The man behind the “buddi bench” in a Tunbridge Wells park has spoken candidly about what he hopes it will achieve and why he wanted to do it. Seth Hunter, 46, who lives in the town, paid £900 for the bench in Calverley Grounds after going to Tunbridge Wells Borough Council with his idea.
He said the purpose of the seat, which was officially launched on Sunday (May 15), is for people to have 10 minute chats with strangers and to feel better from the interaction. Kent Live went to the bench for a 10 minute interview with Seth to find out more.
“I moved to Tunbridge Wells before Covid. I worked from home and didn’t really know anyone. My sister lives here. But I was a bit isolated. What I really wanted was lots of short chats.”
“I didn’t want hours of intensity. I have done that in other jobs. I just wanted to talk about the weather and share one nugget, like ‘have you seen this film, read this book?’
“I got a puppy about 10 months ago, May, and it is like membership of a club you didn’t know existed. No dog walker walks past without saying hello. I thought, this is nice. The key to the success of the bench is you have a ramp on and a ramp off.”
“Sitting on the bench gives people permission to talk to you, ramp on. The ramp off is, you may not want to talk longer than 10 minutes, so you can say ‘got to go, the cleaners coming’ or something. Ramp off,” said Seth, whose parents gave him his unusual name because when they lived in Boulder, Colorado it was as familiar as “John or Michael” said Seth.
Seth has a fascinating background and although modest, is clearly used to helping others – and it’s in his DNA. His mother Margaret Smallbone is a child psychotherapist and his sister, Natascha Fulford, a specialist teacher for children with learning difficulties.
His father, who was a social worker manager, “a really good guy” was diagnosed with what was then called manic depression and also had addiction issues. Sadly he took his own life, something which has made Seth sensitive to others’ well-being. Seth worked for charity Centrepoint from the age of 18 and ran homeless shelters including the 80-bed one in Convent Garden and he also co-founded and managed The Dragon Café in Southwark, which is described in its website as a “highly effective creative and social antidote to loneliness and isolation”.
He said running shelters was “heavy” because of some of the issues in the capital. Now, with “some savings”, he wants to help others as an individual, which gives him freedom to work on his own projects, such as his first buddi bench.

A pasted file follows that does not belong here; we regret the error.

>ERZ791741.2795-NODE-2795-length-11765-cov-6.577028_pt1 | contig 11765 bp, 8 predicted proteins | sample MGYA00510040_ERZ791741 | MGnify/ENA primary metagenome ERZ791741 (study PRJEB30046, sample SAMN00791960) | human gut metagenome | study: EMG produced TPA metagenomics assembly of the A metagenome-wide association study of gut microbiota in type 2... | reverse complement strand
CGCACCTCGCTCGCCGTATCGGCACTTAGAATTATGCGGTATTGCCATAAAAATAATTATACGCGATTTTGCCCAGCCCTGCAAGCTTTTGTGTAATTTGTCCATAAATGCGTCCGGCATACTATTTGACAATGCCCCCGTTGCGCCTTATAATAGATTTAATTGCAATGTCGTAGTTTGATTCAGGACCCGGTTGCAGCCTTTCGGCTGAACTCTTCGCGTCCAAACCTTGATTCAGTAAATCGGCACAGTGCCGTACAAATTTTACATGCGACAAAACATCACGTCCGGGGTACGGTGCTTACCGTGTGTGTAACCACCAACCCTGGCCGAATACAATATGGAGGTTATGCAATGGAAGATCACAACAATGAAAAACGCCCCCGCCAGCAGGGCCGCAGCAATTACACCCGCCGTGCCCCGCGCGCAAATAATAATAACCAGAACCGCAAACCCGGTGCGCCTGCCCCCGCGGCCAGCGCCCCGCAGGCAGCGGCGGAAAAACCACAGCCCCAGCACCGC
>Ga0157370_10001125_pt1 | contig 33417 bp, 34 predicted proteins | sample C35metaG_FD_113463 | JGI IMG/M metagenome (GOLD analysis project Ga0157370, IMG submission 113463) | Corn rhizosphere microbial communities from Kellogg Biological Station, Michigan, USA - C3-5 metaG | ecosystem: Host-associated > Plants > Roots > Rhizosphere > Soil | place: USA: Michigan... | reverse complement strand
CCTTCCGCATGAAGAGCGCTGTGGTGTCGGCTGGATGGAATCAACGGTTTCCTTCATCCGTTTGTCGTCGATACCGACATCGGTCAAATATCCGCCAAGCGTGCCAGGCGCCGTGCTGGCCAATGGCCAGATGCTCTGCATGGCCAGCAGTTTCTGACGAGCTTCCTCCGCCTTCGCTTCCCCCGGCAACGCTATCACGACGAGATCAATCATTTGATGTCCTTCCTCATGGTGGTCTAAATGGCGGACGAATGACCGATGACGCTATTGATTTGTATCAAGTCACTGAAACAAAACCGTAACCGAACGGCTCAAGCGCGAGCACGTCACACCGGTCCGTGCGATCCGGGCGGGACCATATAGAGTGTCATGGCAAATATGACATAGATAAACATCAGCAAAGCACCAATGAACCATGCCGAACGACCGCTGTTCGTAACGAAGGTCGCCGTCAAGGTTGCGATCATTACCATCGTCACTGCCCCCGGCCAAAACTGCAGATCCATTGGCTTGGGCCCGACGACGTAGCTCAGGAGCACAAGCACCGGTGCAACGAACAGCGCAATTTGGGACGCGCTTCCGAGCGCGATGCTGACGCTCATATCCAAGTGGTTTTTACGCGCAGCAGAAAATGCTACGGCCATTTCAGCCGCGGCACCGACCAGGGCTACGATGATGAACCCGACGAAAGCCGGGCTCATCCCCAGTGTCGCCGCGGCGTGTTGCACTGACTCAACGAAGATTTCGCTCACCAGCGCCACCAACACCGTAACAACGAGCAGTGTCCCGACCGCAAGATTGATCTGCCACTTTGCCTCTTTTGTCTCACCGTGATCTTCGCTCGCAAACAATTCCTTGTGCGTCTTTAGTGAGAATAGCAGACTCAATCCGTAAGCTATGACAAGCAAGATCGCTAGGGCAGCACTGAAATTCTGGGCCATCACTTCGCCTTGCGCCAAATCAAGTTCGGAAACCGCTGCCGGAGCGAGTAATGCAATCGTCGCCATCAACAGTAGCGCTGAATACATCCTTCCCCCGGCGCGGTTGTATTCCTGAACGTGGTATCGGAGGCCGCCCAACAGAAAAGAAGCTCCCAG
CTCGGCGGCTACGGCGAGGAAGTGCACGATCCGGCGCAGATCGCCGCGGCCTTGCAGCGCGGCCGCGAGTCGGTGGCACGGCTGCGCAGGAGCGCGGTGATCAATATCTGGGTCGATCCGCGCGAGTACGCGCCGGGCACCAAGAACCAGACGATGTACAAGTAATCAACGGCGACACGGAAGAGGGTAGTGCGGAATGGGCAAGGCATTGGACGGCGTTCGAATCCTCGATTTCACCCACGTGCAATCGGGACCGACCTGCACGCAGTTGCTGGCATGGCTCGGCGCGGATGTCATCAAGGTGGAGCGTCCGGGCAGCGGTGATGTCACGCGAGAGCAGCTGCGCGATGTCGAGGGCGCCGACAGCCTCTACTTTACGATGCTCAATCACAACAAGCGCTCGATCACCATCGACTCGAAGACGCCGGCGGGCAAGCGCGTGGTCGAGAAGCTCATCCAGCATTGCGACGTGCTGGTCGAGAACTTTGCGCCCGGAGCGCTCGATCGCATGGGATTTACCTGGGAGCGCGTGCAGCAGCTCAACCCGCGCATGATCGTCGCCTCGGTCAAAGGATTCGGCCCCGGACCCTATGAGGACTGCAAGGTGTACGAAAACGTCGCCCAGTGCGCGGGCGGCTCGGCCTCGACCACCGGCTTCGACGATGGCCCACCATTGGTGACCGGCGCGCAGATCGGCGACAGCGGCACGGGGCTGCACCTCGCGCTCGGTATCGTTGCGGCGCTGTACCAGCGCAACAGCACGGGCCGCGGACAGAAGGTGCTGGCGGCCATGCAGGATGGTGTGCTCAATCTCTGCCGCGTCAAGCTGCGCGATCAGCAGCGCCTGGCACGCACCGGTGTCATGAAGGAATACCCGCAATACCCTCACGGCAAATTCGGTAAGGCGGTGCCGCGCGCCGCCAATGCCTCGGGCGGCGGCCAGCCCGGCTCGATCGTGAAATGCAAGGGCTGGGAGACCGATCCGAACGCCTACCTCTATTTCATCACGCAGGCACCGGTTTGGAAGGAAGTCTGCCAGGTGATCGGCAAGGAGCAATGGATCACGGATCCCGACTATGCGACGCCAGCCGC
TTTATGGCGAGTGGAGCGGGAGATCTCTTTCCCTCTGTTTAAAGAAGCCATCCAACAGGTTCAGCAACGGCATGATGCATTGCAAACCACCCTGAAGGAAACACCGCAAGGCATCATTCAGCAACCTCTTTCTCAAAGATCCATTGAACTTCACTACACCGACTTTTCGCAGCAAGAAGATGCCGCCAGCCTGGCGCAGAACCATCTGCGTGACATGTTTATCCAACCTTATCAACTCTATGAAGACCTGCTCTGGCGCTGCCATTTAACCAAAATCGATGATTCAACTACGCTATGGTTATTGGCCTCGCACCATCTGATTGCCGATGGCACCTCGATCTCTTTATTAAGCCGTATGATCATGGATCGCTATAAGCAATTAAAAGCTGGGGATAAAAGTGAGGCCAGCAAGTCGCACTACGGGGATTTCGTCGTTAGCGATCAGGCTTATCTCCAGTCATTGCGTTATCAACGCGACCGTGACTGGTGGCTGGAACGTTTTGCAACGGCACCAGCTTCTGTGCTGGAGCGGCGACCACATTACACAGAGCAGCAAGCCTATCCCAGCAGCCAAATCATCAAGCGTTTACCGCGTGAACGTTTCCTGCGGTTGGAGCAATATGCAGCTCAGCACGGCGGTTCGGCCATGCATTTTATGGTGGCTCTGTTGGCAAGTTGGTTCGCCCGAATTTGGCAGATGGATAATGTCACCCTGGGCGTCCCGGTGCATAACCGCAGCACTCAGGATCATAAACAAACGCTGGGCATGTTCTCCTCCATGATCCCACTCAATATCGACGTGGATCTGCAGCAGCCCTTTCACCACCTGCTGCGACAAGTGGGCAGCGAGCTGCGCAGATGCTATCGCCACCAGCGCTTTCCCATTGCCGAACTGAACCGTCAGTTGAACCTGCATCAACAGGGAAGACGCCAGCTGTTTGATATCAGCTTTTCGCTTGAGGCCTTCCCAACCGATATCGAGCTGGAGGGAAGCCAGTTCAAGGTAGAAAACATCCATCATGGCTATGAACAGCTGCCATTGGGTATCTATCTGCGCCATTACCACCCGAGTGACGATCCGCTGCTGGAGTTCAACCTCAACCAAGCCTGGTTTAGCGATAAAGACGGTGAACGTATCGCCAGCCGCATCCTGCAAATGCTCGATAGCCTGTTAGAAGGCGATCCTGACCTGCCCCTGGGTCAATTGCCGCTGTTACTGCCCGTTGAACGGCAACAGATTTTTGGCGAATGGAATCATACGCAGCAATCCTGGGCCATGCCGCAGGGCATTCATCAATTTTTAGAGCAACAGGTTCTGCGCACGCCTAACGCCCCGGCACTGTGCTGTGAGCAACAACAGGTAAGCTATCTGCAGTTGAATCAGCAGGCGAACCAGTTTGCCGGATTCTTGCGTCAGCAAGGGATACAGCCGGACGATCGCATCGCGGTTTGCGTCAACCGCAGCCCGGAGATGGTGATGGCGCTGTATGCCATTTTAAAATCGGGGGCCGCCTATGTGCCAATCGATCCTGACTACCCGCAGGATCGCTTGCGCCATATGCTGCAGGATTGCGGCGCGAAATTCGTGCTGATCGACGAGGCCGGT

The bench is solid “sustainably sourced” oak with hand-chiselled lettering. His attention to every detail is obvious when the ‘friendly’ font was pointed out – “it’s sanscript” he said, running his fingers along the carving.
He’s a big character but he said he doesn’t want the bench to be the “Seth show”. In fact, he admitted, despite appearances, he can find long interactions anxiety-inducing and sometimes tiring.
Fessing up to loneliness
When Kent Live visited the bench, it was clear people are drawn to him, as during our interview many people stopped for a chat. Seth intends to be on the bench – for a 10 minute chat of course – for an hour a day for the rest of May, for now it is 12noon to 1pm, but he may do a 7 – 8am slot and an evening slot, in a bid to talk to different people.
Then he will decide how best to proceed. “I want to destigmatise the need to talk to people. That need knows no class, age, race. You don’t even need to feel lonely to want to chat – we are pack animals. We want to interact.”
“I don’t know anyone who doesn’t fess up they want to talk about something. Sometimes it can be easier to talk about something to a random stranger. It’s that neutrality. You might never see them again,” said Seth, who said he has “fantastic” friends and family.
Because of his previous work with charities and vulnerable people, he is well aware of safe-guarding issues, so the bench is aimed at adults. He is not “massively into” social media, preferring to see with people face-to-face. He is also not a fan of some of the behaviour on such platforms.
“I don’t think it necessarily encourages people to be kind. Why would I put myself through that? So 50 people can say something hurtful? I would rather focus on what we have in common than what we may have as differences,” he said.
He said during his first hour-long sessions, he has chatted to about five people each day. “I am getting in the swing of it. My analogy is, no-one wants to be the first person on the dancefloor. I am terrified of dancing. You might not think it, but I am.
“No-one wants to be the first but when they do, everyone else gets up. I am the first person on the dancefloor here, on this bench, but I want to encourage everyone to get up for a boogie!” he said.
Article Source: Kent Live